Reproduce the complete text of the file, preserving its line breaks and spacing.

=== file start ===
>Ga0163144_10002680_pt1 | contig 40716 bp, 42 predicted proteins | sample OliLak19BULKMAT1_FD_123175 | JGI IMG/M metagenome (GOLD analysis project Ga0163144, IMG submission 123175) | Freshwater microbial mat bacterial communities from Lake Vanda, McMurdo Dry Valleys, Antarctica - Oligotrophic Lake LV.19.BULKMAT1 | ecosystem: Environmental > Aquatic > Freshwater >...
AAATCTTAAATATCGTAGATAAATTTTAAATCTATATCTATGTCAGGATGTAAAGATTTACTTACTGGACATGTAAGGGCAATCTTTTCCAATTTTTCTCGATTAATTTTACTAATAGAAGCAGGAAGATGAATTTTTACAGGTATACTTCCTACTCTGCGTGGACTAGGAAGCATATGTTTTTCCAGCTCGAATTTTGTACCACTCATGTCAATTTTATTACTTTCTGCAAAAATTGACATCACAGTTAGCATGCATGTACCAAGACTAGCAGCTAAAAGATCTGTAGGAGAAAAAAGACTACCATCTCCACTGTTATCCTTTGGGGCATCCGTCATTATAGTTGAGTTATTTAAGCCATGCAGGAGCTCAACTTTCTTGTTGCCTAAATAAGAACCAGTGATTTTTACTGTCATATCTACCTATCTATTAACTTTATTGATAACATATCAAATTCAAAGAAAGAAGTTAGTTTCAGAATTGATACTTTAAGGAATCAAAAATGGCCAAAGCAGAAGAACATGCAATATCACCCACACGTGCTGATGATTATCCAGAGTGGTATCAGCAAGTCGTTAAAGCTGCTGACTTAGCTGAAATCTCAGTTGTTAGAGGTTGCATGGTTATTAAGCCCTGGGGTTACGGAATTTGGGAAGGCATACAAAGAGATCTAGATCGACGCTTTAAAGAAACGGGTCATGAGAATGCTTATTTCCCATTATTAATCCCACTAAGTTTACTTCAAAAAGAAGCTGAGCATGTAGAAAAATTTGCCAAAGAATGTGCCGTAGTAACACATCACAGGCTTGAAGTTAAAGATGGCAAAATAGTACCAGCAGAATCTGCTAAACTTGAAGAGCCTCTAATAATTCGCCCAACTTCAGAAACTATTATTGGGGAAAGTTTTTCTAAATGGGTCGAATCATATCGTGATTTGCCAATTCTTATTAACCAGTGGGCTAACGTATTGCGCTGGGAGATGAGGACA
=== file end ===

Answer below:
>Ga0163144_10002680_pt1 | contig 40716 bp, 42 predicted proteins | sample OliLak19BULKMAT1_FD_123175 | JGI IMG/M metagenome (GOLD analysis project Ga0163144, IMG submission 123175) | Freshwater microbial mat bacterial communities from Lake Vanda, McMurdo Dry Valleys, Antarctica - Oligotrophic Lake LV.19.BULKMAT1 | ecosystem: Environmental > Aquatic > Freshwater >...
AAATCTTAAATATCGTAGATAAATTTTAAATCTATATCTATGTCAGGATGTAAAGATTTACTTACTGGACATGTAAGGGCAATCTTTTCCAATTTTTCTCGATTAATTTTACTAATAGAAGCAGGAAGATGAATTTTTACAGGTATACTTCCTACTCTGCGTGGACTAGGAAGCATATGTTTTTCCAGCTCGAATTTTGTACCACTCATGTCAATTTTATTACTTTCTGCAAAAATTGACATCACAGTTAGCATGCATGTACCAAGACTAGCAGCTAAAAGATCTGTAGGAGAAAAAAGACTACCATCTCCACTGTTATCCTTTGGGGCATCCGTCATTATAGTTGAGTTATTTAAGCCATGCAGGAGCTCAACTTTCTTGTTGCCTAAATAAGAACCAGTGATTTTTACTGTCATATCTACCTATCTATTAACTTTATTGATAACATATCAAATTCAAAGAAAGAAGTTAGTTTCAGAATTGATACTTTAAGGAATCAAAAATGGCCAAAGCAGAAGAACATGCAATATCACCCACACGTGCTGATGATTATCCAGAGTGGTATCAGCAAGTCGTTAAAGCTGCTGACTTAGCTGAAATCTCAGTTGTTAGAGGTTGCATGGTTATTAAGCCCTGGGGTTACGGAATTTGGGAAGGCATACAAAGAGATCTAGATCGACGCTTTAAAGAAACGGGTCATGAGAATGCTTATTTCCCATTATTAATCCCACTAAGTTTACTTCAAAAAGAAGCTGAGCATGTAGAAAAATTTGCCAAAGAATGTGCCGTAGTAACACATCACAGGCTTGAAGTTAAAGATGGCAAAATAGTACCAGCAGAATCTGCTAAACTTGAAGAGCCTCTAATAATTCGCCCAACTTCAGAAACTATTATTGGGGAAAGTTTTTCTAAATGGGTCGAATCATATCGTGATTTGCCAATTCTTATTAACCAGTGGGCTAACGTATTGCGCTGGGAGATGAGGACA